I’m not what you would call a beer connoisseur, nor am I very experimental with my beers. Once I find something I like, I generally stick with it.. But I live in a state where craft brewing happens on practically every corner, where tourists actually visit to drive the Brew Trail and where this year’s annual Vermont Brewer’s Festival sold out in 11 minutes. So I guess you could say I’ve picked up a fondness for craft beers due to constant exposure.
For fun, I’ve developed a habit of sampling local brews everywhere I travel. It’s become a hobby-within-a-hobby. They’re not always craft beers or draft beers, but they must be locally brewed. So in New Orleans, I sampled Abita beer, in San Antonio, it was Lone Star and Shiner Bock, in Hawaii Kona Longboard Lager, and so on.
Up until the past few years, Nevada has been surprisingly quiet in the craft beer world (Triple 7 at Main Street Station being one of the more visible exceptions). Now, though, I feel as though Nevada’s craft brew scene is on the cusp of exploding. I visited one of the hottest new breweries in town, Banger Brewing, on my recent trip, and I have to confess I’ve never tasted better beers in my life.
Banger Brewing has a storefront in Neonopolis in Downtown Las Vegas. Here, you can sample their various brews and take a free tour, which they offer daily, every hour on the hour from 6pm-10pm. I signed up for this tour on my first night in town. As it turns out, I was the only person on the tour, so I got to pepper the co-owner, Mark, with lots of questions without fear of sounding stupid to anyone but him.
The brewery is a small space, but the information is interesting. I wouldn’t be able to repeat everything he told me (I wasn’t taking notes), but it was pretty fascinating to see how beer is made. He took me through the grain room, where they store the hops and other grains, then took me into the brewing room, where Banger himself was mixing up a batch. There are huge vats in there (I had to stand on a step stool to look inside), and Mark described the process of making the beer. Unlike wine, it doesn’t take a long time to make a drinkable product.
Then we went into the super-cold walk-in cooler, where they line the kegs up on a shelf on the other side of the bar wall. So when you order a beer at Banger, what they’re tapping is coming straight from those kegs. You’re getting very fresh product.
I asked Mark what he thought their best beer was and he answered without hesitation: “El Jeffe.” I was a little dubious. This is a Jalapeno Hefeweizen, which made me think it might be too hot and spicy. Mark assured me it was not. He was right. It was fantastic. You could definitely taste the jalapeno, but without the uncomfortable heat of a pepper.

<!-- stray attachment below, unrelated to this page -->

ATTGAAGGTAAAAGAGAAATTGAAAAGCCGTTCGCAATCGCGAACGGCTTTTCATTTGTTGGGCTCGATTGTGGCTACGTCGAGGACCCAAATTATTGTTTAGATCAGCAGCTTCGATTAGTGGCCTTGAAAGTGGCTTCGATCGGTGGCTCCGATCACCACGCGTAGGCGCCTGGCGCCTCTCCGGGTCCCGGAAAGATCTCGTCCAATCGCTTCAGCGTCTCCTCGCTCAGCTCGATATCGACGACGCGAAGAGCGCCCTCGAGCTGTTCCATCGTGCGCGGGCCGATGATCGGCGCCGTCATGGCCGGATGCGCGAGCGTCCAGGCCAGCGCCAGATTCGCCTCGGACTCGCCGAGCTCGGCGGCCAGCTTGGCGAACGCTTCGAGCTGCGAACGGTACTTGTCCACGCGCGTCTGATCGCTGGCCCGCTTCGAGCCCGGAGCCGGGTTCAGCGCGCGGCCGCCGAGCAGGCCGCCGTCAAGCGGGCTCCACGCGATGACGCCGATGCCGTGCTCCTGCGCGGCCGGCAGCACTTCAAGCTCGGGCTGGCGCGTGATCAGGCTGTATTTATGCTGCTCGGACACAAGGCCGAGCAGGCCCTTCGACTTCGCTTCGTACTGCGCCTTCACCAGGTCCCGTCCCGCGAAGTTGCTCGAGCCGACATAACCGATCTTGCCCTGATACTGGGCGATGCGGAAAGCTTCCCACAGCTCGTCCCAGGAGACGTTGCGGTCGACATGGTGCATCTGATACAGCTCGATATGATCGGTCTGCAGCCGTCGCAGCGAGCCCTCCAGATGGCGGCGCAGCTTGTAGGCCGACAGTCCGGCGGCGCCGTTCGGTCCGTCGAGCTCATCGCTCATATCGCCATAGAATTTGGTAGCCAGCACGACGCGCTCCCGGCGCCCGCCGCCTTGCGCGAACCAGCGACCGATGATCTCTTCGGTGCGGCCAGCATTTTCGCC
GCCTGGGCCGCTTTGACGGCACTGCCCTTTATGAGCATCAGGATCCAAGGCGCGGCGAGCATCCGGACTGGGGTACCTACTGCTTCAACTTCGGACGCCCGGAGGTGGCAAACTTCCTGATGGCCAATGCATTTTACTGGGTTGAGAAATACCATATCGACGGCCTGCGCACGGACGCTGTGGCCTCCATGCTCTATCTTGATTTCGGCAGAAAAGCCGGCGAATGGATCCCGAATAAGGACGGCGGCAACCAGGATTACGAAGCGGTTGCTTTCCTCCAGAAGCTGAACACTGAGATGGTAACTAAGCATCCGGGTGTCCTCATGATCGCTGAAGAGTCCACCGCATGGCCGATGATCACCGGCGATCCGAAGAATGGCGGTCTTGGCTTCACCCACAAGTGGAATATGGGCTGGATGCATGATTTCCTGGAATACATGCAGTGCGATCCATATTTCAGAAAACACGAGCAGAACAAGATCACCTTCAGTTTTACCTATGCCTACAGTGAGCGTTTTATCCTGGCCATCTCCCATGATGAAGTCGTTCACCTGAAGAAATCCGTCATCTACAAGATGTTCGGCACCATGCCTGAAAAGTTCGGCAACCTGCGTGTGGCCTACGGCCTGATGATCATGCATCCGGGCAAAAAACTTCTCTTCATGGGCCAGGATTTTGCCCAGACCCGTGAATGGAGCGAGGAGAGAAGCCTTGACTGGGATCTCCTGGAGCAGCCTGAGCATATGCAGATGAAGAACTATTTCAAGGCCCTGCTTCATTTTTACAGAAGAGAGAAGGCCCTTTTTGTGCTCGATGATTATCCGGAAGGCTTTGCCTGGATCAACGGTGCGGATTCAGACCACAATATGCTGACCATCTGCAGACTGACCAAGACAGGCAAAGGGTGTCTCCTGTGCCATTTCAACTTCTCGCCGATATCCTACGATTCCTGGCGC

In addition to that, I sampled the following (listed from lightest to heaviest as per my taste buds):
- The Lemon Rang – This is a blonde shandy. I enjoyed this one, too. It tasted light, refreshing and lemony. It’s a great hot weather beer.
- The Sandia – This one tied El Jeffe for being my favorite beer. It’s a watermelon wheat beer–and yes, it does have a watermelon taste to it. It was very refreshing and a delight to drink.
- 9am – This is a session pale ale. It was also very good, if not as creative as the others.
The last two (listed below) were dark beers. I was game to try them, but the truth is, I’m not a fan of dark beers in general, and that did not change during this visit. I didn’t care for either one; they were too strong for me. I’m more of a pale ale/light beer gal.
- More Cal-Bel – This is a hybrid Belgian/IPA.
- Black Eye PA – An Imperial IPA, this was by far the darkest in color and strongest in taste. I couldn’t take more than a couple of sips.
(Please note that if and when you visit Banger Brewing, these beers may or may not be on the menu. They’re constantly rotating beers. They also feature “guest” craft beers on the menu.)
The bar itself is small, but has a very laid-back, fun vibe to it. (There’s also outdoor patio seating.) It’s definitely for beer lovers. It felt like a place you could pick up and transplant easily to Vermont and it would fit right in. It’s very solo-friendly: I made a couple of new friends here and went out to dinner with them after we finished our beers.
Mark told me Banger Brewing hopes to expand to distribution at some point, but they want to make sure they’re doing everything right first. So for now, the only place you can enjoy their delicious beers is in this storefront at Neonopolis (and occasionally, the Downtown Container Park). And I highly recommend you do so, if you consider yourself even remotely a fan of beer.
Before I left, I put a bug in Mark’s ear that their next flavor needs to be maple. His immediate response: “Maple and what?”
“What do you mean, maple and what? Just maple.”
“Really? You don’t want to add anything to it?”
He didn’t realize he was speaking with a Vermont maple purist. I shook my head. I suppose maple and bacon might be cool, but that’s probably overkill. Just maple would go down real smooth, especially in the winter. Don’t you think?